Community Research and Development Information Service - CORDIS

Final Report Summary - MAGNESIUMDIC (In-Situ Observation and Control of Microstructure and Surface Defect Evolution during Magnesium Sheet Forming)

Small-scale and multi-axial testing of sheet metals, particularly of lightweight aluminum and magnesium alloys are becoming important as these materials exhibit forming behavior sensitive to their unique microstructural features and strain paths. As an alternative to large-scale standard tests, in this project we introduce a novel biaxial tensile test apparatus utilizing miniature cruciform samples. The compact and portable apparatus includes a custom-built optical microscope and high-resolution digital image correlation (DIC) equipment for in-plane and in-situ strain measurements at the microstructure scale.

With our cruciform test setup, it is now possible to test the samples until their fracture limit without the formation of local necking and premature fracture. The predetermined strain path stays constant until the fracture. This way the local necking is eliminated and the actual material behavior is observed under large strains. In the literature, most of the micro-scale strain maps are limited to the small strains. Our surface preparation technique and imaging setup, however, allow the strain maps to be plotted under the large strains. Therefore, we are able to capture the strain localizations to the microstructural features and the defects originating from the strain localizations.

Strain localizations in aluminum originate from the orientation differences between the individual grains, resulting in strain accumulations at the grain boundaries. They become the first sites to fail in the microstructure and micro-cracks propagate through the grain boundaries leading to the ultimate sample failure. The localizations are also strongly sensitive to the strain path. In magnesium, strain localizes to the grain boundaries under the uniaxial tension, but the twins accumulate strains when the strain path is switched to the biaxial tension. Under uniaxial tension, cracks propagate through the grain boundaries, whereas twinning-induced shear bands form under biaxial tension. Cracks propagate through the shear bands and result in catastrophic fracture. The shear bands also cause a nonuniform microstructure.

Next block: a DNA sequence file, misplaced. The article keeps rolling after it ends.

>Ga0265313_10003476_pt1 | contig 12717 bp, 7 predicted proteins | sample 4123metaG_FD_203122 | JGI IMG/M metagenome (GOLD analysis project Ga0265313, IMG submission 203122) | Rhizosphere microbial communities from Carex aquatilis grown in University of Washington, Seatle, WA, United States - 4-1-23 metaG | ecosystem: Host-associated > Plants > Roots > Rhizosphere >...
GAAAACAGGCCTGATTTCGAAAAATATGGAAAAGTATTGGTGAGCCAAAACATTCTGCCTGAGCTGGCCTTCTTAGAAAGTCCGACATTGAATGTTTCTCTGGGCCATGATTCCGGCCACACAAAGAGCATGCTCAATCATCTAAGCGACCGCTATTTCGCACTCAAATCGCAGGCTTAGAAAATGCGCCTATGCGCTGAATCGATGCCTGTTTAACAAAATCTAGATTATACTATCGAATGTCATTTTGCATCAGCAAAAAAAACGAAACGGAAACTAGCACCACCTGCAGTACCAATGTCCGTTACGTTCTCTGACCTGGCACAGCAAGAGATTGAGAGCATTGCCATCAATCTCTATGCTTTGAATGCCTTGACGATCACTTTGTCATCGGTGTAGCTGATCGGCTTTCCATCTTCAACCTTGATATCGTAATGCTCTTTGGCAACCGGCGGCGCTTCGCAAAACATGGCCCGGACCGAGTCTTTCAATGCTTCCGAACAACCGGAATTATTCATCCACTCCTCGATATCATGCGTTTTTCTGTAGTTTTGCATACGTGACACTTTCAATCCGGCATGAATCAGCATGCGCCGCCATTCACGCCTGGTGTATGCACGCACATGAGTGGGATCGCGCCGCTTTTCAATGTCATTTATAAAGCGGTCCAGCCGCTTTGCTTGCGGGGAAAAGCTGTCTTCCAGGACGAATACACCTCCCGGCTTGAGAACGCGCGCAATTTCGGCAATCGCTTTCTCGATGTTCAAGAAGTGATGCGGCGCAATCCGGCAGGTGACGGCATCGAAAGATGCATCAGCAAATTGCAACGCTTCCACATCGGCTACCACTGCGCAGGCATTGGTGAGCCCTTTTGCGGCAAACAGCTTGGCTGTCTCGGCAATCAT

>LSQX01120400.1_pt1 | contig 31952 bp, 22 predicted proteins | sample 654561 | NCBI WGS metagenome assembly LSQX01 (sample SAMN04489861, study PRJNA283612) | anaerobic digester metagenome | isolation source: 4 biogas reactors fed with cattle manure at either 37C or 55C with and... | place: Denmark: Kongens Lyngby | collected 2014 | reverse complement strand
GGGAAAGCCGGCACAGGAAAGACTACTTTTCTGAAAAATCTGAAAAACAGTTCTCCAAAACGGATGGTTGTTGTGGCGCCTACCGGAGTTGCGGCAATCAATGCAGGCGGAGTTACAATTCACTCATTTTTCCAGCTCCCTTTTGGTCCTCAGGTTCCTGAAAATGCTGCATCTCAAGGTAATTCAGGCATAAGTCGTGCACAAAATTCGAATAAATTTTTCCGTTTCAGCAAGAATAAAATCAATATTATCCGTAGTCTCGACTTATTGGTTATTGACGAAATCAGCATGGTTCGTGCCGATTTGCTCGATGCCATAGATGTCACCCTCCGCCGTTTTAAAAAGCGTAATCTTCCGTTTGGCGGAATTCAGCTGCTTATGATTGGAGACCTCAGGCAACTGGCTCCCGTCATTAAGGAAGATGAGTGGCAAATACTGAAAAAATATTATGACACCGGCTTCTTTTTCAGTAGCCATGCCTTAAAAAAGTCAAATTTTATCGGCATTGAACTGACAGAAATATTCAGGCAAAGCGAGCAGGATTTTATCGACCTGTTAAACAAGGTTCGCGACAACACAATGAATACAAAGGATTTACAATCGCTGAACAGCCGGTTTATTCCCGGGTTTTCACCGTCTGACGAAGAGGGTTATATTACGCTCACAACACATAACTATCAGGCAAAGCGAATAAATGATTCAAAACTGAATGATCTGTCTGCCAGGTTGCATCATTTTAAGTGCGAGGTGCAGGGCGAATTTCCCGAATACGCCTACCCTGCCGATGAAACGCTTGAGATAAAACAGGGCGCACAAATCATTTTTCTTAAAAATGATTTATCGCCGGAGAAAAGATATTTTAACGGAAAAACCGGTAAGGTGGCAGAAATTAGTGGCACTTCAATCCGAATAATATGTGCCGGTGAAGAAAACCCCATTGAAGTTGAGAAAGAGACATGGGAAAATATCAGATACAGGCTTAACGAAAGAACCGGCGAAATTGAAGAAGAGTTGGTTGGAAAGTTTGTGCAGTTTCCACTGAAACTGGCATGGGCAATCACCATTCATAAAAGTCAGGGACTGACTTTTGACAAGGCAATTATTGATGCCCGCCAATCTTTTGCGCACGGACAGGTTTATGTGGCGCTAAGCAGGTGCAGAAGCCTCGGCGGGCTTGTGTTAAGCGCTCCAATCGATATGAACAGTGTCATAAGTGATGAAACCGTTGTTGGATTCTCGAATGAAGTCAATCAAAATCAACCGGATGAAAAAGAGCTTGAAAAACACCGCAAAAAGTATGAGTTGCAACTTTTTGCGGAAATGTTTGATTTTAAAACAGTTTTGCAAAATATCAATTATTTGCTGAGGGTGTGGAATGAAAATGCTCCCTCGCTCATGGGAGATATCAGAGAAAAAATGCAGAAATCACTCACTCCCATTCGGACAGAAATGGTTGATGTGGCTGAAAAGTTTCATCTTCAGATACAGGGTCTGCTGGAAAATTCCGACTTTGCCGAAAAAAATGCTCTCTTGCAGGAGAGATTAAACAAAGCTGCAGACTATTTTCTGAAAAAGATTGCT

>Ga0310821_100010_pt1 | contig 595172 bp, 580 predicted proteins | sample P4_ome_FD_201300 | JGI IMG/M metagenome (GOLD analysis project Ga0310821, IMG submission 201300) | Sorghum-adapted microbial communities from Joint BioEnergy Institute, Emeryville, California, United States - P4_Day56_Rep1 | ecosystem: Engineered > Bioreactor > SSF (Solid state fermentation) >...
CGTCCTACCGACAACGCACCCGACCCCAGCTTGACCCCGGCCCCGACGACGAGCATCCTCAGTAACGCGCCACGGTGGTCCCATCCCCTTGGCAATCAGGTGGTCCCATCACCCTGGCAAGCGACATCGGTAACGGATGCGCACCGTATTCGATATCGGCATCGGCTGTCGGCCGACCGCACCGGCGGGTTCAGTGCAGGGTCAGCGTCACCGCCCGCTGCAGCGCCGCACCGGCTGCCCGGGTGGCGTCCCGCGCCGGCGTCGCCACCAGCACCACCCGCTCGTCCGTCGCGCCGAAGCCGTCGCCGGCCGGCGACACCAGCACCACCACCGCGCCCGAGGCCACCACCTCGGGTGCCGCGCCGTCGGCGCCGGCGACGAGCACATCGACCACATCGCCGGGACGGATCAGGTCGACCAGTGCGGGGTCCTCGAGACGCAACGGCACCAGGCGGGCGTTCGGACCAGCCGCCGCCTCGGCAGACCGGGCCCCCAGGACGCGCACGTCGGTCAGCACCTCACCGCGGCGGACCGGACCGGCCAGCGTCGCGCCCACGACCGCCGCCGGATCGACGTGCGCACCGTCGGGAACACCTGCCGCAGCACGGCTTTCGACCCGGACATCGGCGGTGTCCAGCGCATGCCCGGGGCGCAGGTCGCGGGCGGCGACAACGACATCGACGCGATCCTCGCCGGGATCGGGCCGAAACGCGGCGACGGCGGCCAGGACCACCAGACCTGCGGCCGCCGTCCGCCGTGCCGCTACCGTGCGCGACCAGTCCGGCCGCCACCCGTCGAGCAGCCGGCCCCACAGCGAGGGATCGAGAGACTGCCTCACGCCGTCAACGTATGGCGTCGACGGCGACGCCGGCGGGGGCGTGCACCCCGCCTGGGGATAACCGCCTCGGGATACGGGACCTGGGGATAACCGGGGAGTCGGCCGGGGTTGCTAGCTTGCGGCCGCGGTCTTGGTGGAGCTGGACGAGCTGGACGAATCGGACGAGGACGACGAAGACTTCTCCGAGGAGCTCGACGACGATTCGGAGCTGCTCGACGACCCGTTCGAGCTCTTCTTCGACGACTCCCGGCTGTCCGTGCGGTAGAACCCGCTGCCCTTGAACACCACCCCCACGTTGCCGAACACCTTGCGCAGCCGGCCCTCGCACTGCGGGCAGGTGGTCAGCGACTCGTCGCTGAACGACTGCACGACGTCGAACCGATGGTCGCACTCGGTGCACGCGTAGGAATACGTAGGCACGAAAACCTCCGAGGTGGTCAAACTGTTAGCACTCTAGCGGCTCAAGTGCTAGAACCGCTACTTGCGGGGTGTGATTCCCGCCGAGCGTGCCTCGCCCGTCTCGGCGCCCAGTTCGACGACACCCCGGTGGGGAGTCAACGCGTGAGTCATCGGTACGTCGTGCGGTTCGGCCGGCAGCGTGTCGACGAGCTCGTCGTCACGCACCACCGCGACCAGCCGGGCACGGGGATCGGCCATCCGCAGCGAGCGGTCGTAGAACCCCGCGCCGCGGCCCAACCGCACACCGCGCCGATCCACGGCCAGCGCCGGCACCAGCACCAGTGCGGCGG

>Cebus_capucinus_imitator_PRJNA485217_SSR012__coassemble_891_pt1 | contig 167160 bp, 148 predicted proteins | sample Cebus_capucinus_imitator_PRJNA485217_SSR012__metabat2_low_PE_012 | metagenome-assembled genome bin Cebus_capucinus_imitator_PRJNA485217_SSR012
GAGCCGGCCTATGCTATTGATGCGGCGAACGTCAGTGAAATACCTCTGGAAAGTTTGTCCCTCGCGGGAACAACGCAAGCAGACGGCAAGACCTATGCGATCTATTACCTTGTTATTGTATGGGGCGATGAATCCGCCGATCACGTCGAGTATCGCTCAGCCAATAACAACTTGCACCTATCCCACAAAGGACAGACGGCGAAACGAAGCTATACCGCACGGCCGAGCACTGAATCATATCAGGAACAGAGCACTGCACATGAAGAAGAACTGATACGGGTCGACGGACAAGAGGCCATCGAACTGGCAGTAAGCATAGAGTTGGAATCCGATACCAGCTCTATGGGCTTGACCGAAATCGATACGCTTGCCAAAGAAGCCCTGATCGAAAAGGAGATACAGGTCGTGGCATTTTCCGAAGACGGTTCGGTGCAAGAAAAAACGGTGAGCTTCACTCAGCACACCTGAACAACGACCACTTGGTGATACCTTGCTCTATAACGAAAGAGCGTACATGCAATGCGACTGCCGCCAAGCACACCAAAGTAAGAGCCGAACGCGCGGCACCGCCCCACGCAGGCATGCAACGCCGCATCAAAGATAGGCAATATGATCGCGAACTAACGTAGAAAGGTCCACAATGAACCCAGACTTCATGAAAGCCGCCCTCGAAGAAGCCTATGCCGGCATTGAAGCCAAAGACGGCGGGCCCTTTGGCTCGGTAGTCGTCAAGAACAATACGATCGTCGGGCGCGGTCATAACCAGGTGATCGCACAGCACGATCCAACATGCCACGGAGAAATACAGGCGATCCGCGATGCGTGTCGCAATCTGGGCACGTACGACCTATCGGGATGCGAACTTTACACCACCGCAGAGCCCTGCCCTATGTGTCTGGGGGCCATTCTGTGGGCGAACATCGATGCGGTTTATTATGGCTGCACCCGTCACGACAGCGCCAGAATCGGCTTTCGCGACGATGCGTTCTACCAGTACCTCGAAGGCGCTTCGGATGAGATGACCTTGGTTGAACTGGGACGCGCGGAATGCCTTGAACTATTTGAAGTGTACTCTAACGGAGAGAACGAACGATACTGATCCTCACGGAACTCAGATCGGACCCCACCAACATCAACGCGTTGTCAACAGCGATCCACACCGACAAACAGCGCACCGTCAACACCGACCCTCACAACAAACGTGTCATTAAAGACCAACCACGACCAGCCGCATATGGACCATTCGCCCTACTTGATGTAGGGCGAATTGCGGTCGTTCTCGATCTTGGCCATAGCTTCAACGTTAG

The results obtained in this project have two major applications: First, is the standardization and commercialization of the cruciform tests. In this project, we showed that the cruciform test is on par with the standard tests when measuring the formability of materials. They also have certain advantages, such as simple sample design, frictionless setup, and in-plane deformation. Second, the results on aluminum and magnesium sheets should lead to a better design of the forming processes and the processed materials for improved defect control. We now know what is responsible from the localizations and how they lead to the defect formations. The starting texture of the formed sheets and the strain paths in the forming processes can be optimized for improved formability and defect-free sheet products.

This project also allowed fellow to establish an independent research group consisting of: 2 PhD, 5 Master and 3 undergraduate students. Fellow holds the tenure-track Assistant Professor position and is the sole supervisor of all the students. Fellow is expanding his research facilities and capabilities with the help of domestic grants and collaborations. As a part of this project, 1 PhD and 4 Master students will complete their thesis. Fellow is integrated EU scientific community by participating and publishing in European conferences and journals. Overall, 5 journal and 6 conference papers will be published as part of the project. Lightweight alloys and associated challenges are explained to public through outreach activities. Scientific careers and EU’s support are promoted to high school and first year engineering students.

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Life Sciences
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